iPhone as a Tool for the Visually Impaired

plate 9 571 223x228 iPhone as a Tool for the Visually Impaired ‘Tis no secret how I have always wanted an iPhone, but priorities dictate that I spend my money otherwise. (Yes, I can be responsible when I want to.) After reading this guy raving about his new iPhone though, I just can’t help but feel more excited about the product. It’s not like I need the features he describes, but the piece gave me a different perspective on how the iPhone can be more than just another gadget to toy with, but something that really adds value to one’s daily existence.

According to Austin Seraphin the iPhone is “the greatest thing to happen to the blind for a very long time, possibly ever.” No, he’s not a fan boy nor is he a casual observer who doesn’t understand the fine points of usability. In fact, his review of the iPhone is quite thorough, at least in terms of the features for the blind.

Mac’s screen reader, VoiceOver, is now available on iPhone 4 and iPhone 3GS. The screenreader is revolutionary in that it is gesture-based, and actually uses gestures that make sense to the vision impaired. Some of the features of VoiceOver include:

Physical interaction with the screen – Since the iPhone uses touchscreen, gone are the days when someone vision impaired would have to struggle to understand where things are located on the screen. When a part of the screen is touched, the iPhone explains what exactly is on that part of the screen. As you move your finger around, it will keep on describing the things on the screen, giving the vision impaired spatial information of what is on the screen.

Adjustable speaking rate – This ensures that the listener won’t have a hard time adjusting to VoiceOver but that it will adjust to the person’s listening ability. Even better, VoiceOver automatically lowers the volume of any other apps when VoiceOver is talking.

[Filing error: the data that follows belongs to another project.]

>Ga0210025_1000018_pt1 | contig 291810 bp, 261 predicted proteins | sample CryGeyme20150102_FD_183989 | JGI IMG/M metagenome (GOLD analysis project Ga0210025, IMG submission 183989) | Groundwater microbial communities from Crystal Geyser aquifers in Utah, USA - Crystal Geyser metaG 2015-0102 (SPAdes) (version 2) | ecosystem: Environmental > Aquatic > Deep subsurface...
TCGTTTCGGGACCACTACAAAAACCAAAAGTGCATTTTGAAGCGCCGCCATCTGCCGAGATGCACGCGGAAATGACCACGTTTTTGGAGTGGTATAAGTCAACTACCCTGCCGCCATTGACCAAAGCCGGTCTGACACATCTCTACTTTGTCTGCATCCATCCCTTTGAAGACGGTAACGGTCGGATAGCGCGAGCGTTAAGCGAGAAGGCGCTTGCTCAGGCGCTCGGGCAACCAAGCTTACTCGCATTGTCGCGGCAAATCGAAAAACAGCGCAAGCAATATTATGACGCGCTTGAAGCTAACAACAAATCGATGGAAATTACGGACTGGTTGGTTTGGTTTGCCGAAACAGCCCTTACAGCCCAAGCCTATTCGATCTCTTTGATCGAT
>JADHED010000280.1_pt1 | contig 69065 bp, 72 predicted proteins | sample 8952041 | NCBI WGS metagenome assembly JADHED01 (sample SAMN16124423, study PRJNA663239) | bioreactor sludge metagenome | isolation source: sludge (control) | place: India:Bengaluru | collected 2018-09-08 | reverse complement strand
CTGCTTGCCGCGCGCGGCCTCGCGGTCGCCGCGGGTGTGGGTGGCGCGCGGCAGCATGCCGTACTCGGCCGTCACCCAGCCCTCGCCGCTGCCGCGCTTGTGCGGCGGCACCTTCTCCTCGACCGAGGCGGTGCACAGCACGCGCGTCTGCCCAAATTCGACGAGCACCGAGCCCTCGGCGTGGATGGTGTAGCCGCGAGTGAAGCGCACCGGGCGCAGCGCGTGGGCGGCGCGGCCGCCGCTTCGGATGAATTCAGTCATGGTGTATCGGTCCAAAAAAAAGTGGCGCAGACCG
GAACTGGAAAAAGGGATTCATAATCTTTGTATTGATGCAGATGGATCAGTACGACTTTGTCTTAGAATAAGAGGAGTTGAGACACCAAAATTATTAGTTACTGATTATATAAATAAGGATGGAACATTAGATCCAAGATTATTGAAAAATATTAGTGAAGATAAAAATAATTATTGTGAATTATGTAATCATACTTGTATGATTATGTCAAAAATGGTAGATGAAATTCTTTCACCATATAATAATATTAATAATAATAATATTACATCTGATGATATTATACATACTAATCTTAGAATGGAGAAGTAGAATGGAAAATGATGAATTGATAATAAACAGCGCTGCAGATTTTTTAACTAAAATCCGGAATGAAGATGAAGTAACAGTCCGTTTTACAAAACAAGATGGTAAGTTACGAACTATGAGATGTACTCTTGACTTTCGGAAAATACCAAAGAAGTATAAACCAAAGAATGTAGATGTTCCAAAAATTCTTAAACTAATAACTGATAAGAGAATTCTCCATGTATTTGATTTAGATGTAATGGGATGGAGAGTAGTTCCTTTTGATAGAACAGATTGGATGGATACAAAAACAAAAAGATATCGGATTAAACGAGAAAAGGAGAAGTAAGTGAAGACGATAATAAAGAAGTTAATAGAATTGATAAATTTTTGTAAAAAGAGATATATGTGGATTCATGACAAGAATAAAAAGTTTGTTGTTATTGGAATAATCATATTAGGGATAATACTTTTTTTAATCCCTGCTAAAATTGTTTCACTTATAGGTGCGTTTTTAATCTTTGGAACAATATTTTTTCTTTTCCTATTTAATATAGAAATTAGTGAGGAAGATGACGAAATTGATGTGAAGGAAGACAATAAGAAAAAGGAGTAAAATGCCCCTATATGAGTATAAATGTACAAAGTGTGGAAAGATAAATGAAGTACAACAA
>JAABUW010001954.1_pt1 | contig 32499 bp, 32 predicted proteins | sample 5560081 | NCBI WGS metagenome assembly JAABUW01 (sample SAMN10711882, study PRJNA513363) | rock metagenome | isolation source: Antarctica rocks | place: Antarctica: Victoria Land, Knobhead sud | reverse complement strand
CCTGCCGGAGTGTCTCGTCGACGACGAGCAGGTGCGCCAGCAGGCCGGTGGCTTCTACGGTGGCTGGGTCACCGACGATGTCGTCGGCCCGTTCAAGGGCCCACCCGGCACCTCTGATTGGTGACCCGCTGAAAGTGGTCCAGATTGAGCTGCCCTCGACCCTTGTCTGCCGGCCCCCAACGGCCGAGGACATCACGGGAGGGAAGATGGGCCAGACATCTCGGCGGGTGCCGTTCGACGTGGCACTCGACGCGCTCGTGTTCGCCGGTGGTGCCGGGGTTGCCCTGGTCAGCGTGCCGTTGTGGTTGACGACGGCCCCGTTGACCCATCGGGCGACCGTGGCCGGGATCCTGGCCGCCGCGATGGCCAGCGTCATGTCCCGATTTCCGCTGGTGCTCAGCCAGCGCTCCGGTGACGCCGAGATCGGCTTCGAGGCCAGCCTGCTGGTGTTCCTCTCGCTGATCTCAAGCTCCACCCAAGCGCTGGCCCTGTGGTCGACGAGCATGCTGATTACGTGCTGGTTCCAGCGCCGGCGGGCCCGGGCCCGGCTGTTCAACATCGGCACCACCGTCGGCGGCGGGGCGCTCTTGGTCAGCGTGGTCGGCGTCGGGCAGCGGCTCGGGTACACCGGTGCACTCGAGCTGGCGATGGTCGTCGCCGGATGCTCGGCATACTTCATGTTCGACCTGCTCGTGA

VoiceOver also really works for text messaging, so that even the vision impaired can send and receive text messages. The iPhone can also describe colors and so much more. This is what got me: Austin described just how the iPhone helped him “see” colors again.

Those are only some of the things that made it work for Austin, but I really suggest you read his post. It is one of the most – if not the most – touching pieces I’ve read about consumer electronics in a while. It makes me realize that some things that we take for granted actually make a difference in other people’s lives.

About Noemi Tasarra-Twigg

Freelance writer and wannabe beach bum; ditched her day job as an English teacher for writing and has not regretted it a single bit. When not writing, Noemi can be found on the road, hoping to encounter the dragon of her dreams. Yes, she's into fantasy novels, gadgets, and practically anything that catches her interest. Shiny!

Comments

  1. It’s not just for the blind! MY American Sign Language Instructor (who is deaf but has cochlear implants), has an iPhone 4. Facetime is a big one for her, along with several voice relay service apps.

  2. Caleb, yeah, it is amazing what the iPhone can do for people with various special needs.

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